Munich Walk Tours offers several specialized tours of the city, with their Bavarian Food and Market Tour being the most delicious. Over the course of 2.5 hours, guides lead you through the historic district, making seven stops to sample and share the history behind Bavarian delicacies. The food you’ll get depends on the season but might include homemade sausages, cheese, pastries, fresh bread with spreads, and pretzels. Tickets are 35 EUR and include the food.
15. Day trip to Neuschwanstein Castle
This 19th-century Neo-Romantic palace is a must on any Germany bucket list. It was the model for the Disney castle and is one of the most popular tourist attractions in Europe, with over 1.5 million visitors each year. Perched on a rugged hill in Bavaria near the town of Füssen, the palace was commissioned by “crazy” Ludwig II of Bavaria as a retreat and homage to Richard Wagner. Visitors can walk around outside and admire the stunning exterior for free, but the interior is only accessible by guided tour at specific times, which must be booked in advance. While the palace is 6,000 square meters (65,000 square feet) in size, only 14 of those rooms were ever finished. Interestingly, the majestic rooms were fitted with very modern technology for the time, including central heating, hot and cold running water, automatic flush toilets, and telephones. Admission is 17.50 EUR.
16. Day trip to Regensburg
Located about 1.5 hours away from Munich, Regensburg is a UNESCO-listed medieval town that’s recently become increasingly popular as a tourist destination. Major sites include St. Peter’s Cathedral, a Gothic cathedral with a treasury featuring relics and reliquaries; the 13th-century stone bridge which was once the only way to cross the Danube in this area; and Porta Praetoria, a Roman gate dating from 179 CE. Train tickets from Munich are 19-26 EUR one way.
For more information on other cities in Germany, check out these guides:
Munich Travel Costs
Hostel prices – A bed in a 4-6-bed dorm costs 18-21 EUR a night, while a bed in a 8-12 bed dorm costs 14-16 EUR per night. You can usually find cheaper prices during the winter. Private double rooms cost 60-90 EUR. Free Wi-Fi is standard, and a few hostels also include free breakfast. Self-catering facilities are not too common in the city’s hostels, so if you need a kitchen for your stay be sure to double-check before you book.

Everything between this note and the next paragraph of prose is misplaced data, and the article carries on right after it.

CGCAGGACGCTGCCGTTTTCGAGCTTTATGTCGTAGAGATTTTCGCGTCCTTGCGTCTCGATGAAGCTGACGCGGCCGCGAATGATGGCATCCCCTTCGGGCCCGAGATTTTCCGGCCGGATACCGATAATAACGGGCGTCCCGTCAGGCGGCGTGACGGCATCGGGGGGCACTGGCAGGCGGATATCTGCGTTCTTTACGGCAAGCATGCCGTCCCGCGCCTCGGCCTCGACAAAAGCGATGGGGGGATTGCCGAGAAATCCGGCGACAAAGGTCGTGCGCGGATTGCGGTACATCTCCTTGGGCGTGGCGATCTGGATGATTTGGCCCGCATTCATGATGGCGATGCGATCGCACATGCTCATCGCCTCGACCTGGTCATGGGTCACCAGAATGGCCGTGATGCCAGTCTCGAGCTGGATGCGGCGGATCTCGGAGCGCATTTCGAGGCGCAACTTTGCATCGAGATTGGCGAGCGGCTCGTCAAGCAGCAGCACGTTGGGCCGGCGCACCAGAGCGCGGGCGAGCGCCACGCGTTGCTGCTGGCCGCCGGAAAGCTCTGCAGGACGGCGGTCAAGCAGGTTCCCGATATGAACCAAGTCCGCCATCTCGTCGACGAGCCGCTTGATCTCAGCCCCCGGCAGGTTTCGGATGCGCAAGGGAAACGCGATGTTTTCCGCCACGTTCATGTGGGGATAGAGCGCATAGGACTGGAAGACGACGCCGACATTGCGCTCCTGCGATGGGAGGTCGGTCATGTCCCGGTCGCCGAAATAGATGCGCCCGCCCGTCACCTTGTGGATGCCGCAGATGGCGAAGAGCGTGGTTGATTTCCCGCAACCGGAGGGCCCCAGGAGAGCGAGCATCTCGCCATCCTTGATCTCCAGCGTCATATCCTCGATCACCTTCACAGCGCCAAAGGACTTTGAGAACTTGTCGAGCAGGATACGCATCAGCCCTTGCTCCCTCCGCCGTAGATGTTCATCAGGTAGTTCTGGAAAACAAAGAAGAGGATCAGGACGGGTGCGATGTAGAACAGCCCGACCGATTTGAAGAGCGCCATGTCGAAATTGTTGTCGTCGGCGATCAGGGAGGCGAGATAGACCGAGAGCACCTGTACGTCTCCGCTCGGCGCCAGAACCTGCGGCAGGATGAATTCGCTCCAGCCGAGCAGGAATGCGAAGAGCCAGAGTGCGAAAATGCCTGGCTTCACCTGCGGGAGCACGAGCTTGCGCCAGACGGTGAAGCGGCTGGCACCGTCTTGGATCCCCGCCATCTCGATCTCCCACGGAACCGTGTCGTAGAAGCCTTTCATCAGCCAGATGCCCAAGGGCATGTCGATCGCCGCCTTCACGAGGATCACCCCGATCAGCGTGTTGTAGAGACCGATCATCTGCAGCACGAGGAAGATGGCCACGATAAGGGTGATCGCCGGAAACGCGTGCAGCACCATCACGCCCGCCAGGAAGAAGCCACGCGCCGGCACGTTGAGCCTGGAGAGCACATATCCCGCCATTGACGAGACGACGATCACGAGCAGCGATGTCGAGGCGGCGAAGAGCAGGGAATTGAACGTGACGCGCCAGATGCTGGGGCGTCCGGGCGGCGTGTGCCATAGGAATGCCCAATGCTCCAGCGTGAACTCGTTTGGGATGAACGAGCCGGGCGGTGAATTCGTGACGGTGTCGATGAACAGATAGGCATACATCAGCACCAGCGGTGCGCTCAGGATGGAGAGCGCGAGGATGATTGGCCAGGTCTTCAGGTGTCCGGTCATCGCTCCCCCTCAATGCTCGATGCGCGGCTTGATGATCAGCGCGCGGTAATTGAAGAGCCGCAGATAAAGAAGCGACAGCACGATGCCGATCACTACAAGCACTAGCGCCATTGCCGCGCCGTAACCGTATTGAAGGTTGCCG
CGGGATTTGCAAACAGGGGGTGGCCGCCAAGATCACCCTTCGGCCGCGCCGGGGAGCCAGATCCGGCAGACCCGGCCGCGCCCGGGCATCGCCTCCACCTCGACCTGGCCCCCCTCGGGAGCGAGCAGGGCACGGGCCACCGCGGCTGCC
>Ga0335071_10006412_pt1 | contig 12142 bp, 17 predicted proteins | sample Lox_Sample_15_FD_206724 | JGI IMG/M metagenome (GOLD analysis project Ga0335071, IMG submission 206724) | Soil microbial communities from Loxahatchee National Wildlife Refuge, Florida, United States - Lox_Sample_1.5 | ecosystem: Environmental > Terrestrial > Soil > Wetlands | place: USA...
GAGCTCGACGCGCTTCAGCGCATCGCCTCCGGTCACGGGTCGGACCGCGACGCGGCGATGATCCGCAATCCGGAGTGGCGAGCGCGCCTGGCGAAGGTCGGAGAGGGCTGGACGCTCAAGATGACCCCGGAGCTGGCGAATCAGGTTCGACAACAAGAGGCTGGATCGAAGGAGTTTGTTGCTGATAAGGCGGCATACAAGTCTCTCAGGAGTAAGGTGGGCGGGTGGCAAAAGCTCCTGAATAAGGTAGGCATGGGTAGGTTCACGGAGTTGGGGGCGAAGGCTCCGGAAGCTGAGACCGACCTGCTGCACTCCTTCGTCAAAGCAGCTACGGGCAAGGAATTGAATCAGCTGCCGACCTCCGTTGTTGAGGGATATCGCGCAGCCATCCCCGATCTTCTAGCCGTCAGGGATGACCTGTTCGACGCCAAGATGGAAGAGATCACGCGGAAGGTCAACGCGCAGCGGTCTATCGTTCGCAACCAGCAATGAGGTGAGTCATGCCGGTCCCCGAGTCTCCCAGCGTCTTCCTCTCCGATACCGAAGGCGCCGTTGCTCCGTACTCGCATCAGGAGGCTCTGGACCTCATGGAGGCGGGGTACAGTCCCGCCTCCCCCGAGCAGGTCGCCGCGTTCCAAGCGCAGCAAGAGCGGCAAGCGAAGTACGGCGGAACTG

Be aware that prices double or triple during Oktoberfest, so book ahead if you’re planning on visiting during this time.
For those traveling with a tent, there are a handful of campgrounds outside the city. They offer basic facilities and prices range from 5-10 EUR per night for a basic plot for two without electricity.
Budget hotel prices – Budget hotels cost around 50-75 EUR per night for a double/twin room. Wi-Fi is generally included, and in many cases, free breakfast as well. If you plan on booking a hotel for Oktoberfest, book well in advance (as in several months ahead) as hotels sell out fast.
There are a lot of Airbnb listings in Munich (though they are more expensive than in other parts of Germany), with private rooms starting at 40 EUR per night. Entire homes/apartments begin at around 85 EUR per night.
Food – Food in Germany is very cheap (and hearty). Meat is a staple of most meals, especially sausages; there are over 1,500 different kinds of sausages in Germany (sausages here are known as “wurst”). Stews are also a popular traditional choice, as are potato dumplings and sauerkraut. Breakfast is usually composed of bread, cold cuts, cheese, and boiled eggs.
Munich is not the cheapest city when it comes to food, but it doesn’t have to break the bank if you’re smart about it.
There’s a good variety of street food, from snack bars to food trucks, offering hot dogs, sausages, falafel, and kebab for around 2-5 EUR. A pastry is around 1-2 EUR, which can make a good cheap grab-and-go breakfast.
McDonald’s and other fast-food places cost around 7-8.50 EUR for a combo meal. Local fast-casual spots offer burgers for around 6-10 EUR and sandwiches for 4-7 EUR.
International eateries, like the many Turkish, Thai, or Vietnamese restaurants, offer affordable fare, with main dishes costing 6-9 EUR.
For German sit-down restaurants, you can generally eat for under 16-18 EUR (the beer halls provide the best value), including a drink. A homemade sausage dish is around 10-12 while a larger dish such as wiener schnitzel or spätzle (German noodles) is 13-16 EUR. Traditional soups are 5-7 EUR while a huge Bavarian pretzel is 3-5 EUR. I really enjoy eating at the beer hall Augustiner Bräustuben.